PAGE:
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Put the Brakes On! (Brake Caliper Replacement)

Keeping your vehicle's brakes in top shape is one of the most important things you can do for your safety and those on the road with you. Most drivers know a little about brake pads and rotors but maybe not so much about another brake component called the calipers. Disc brakes work by a mechanical system that presses your brake pads against discs called rotors (you can usually see these discs through your wheels). The friction stops your vehicle smoothly when everything is working the way it should.  The calipers use the hydraulic pressure of the brake fluid to apply the stopping power.  After they've been on your vehicle for a while, the calipers can get stuck or wear out.  If calipers on one side of the vehicle work correctly and not on the other, you might feel a pull in one direction.  You might feel the same kind of pull if the caliper is stuck and is applying constant pressure.  You might hear scraping or squealing coming from a stuck caliper and you migh ... read more

Categories:

Brakes

Giving CV Joints the Boot! (CV Joint and Boot Replacement)

Ever wonder how your vehicle’s transmission is connected to your wheels? After all, when you hit a pothole or some other uneven part of a road’s surface, there has to be something that can maintain the connection between the transmission and the wheel yet keep everything moving at the same speed.  That very cool device is called a CV joint, a kind of driveshaft running to each wheel.  The CV stands for constant velocity because it keeps the drive wheels moving at a constant speed (velocity).  They’re used mostly on front-wheel drive vehicles but also in rear-wheel and all-wheel drive vehicles. The joints move up and down and adjust to bumpy surfaces.  Plus, they are covered in a rubber boot which protects them from road debris and also holds lubrication in.  There’s a CV joint and boot on the transmission side and one on the wheel side.  Unfortunately, the spot that usually fails first is that rubber protective cover (the boot).&nbs ... read more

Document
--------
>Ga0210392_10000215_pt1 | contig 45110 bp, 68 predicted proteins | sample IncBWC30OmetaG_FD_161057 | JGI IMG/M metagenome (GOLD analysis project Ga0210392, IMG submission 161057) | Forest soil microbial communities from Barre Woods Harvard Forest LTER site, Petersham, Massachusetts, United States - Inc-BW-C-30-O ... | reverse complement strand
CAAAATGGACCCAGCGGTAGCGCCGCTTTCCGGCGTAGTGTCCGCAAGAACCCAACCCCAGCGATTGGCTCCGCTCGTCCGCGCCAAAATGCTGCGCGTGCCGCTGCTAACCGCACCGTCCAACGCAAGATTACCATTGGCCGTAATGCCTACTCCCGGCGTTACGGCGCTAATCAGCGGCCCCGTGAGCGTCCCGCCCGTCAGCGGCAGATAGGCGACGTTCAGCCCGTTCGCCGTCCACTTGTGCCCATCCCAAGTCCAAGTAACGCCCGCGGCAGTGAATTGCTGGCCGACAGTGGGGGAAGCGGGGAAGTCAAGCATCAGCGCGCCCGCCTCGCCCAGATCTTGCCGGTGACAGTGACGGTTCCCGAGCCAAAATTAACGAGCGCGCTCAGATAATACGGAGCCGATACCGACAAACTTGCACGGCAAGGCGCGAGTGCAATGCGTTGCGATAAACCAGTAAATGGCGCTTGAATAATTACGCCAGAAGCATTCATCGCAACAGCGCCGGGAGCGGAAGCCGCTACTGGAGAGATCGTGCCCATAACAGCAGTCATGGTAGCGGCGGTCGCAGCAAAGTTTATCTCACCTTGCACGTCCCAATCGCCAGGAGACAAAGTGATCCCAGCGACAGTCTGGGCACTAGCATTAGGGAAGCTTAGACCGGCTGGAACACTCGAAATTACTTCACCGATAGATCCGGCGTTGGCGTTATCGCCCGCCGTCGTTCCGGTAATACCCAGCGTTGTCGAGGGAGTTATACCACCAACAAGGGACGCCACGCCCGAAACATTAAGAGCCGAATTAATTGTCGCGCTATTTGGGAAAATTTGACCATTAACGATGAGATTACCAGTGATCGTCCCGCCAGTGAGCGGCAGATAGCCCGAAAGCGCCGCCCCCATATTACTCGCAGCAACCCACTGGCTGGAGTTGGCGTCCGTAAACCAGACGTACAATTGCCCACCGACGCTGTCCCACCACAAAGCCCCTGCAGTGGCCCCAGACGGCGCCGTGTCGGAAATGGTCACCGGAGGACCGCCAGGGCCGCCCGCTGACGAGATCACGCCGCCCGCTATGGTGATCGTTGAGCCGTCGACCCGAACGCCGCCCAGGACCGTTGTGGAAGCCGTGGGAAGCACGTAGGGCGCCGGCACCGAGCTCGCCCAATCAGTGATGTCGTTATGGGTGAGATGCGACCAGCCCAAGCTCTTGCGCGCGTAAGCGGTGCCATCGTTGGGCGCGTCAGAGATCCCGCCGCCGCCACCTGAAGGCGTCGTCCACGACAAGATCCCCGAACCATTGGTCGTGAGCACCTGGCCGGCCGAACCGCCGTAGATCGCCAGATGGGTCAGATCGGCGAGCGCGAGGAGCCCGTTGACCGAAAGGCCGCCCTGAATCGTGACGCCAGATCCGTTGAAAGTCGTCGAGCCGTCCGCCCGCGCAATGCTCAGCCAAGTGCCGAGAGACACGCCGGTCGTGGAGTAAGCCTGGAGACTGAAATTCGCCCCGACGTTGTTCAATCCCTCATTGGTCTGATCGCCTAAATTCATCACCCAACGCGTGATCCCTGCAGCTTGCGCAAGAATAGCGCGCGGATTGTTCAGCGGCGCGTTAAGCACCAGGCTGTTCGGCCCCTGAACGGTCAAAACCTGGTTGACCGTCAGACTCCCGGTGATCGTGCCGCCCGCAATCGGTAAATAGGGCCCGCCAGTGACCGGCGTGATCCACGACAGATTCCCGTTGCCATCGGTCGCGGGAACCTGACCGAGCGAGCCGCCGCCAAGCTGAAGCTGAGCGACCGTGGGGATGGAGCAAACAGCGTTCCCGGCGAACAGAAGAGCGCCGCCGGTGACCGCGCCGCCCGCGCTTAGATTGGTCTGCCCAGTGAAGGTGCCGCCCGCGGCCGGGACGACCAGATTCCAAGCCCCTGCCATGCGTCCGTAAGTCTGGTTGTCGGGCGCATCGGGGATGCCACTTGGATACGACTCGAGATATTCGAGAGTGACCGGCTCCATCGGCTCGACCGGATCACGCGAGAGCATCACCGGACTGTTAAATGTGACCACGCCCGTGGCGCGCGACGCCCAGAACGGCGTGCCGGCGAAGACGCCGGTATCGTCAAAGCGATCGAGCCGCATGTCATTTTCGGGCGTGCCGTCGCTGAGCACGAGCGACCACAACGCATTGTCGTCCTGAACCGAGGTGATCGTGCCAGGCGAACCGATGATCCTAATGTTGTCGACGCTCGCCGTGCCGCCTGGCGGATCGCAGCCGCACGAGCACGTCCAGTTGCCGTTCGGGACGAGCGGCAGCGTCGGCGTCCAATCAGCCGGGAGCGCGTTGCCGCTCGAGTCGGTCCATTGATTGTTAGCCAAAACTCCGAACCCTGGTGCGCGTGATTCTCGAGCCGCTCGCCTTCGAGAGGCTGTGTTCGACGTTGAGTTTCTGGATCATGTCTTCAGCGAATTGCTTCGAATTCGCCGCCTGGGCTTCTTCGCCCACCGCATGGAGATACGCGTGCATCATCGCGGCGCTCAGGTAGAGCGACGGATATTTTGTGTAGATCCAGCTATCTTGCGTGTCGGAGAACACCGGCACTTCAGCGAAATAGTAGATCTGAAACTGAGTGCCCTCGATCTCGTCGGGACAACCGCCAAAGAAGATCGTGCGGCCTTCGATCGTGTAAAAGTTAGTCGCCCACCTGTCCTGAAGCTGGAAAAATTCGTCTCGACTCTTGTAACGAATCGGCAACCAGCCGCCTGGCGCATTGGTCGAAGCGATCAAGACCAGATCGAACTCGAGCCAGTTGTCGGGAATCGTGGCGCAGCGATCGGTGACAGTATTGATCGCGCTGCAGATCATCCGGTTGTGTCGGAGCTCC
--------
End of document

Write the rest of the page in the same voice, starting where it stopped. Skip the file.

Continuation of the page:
A Clean Sweep (Fuel Injector Cleaning)

Your vehicle gets its power from burning fuel, usually gasoline, and it counts on something called fuel injectors to send gas to the engine in a spray that is easy to ignite.  It’s a precise operation, and when it’s working well, you have plenty of power and an efficient engine. But after time, contaminants in the fuel system may prevent the injectors from spraying like they’re supposed to.  They can also shoot contaminants into the engine.  One sign that could point to dirty fuel injectors is a misfiring engine. Misfires can be caused by several things, so it’s a good idea to bring your vehicle to us so we can trace the cause. Another sign is that your fuel economy has gone downhill or your engine doesn’t have the “pep” it used to. If we discover that your injectors are clogged or not working the way they should, we can clean them to get rid of those contaminants to restore your engine to its top performance.  When you brin ... read more

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Fuel System

Oil Times are a-Changin' (Oil Change Synthetic)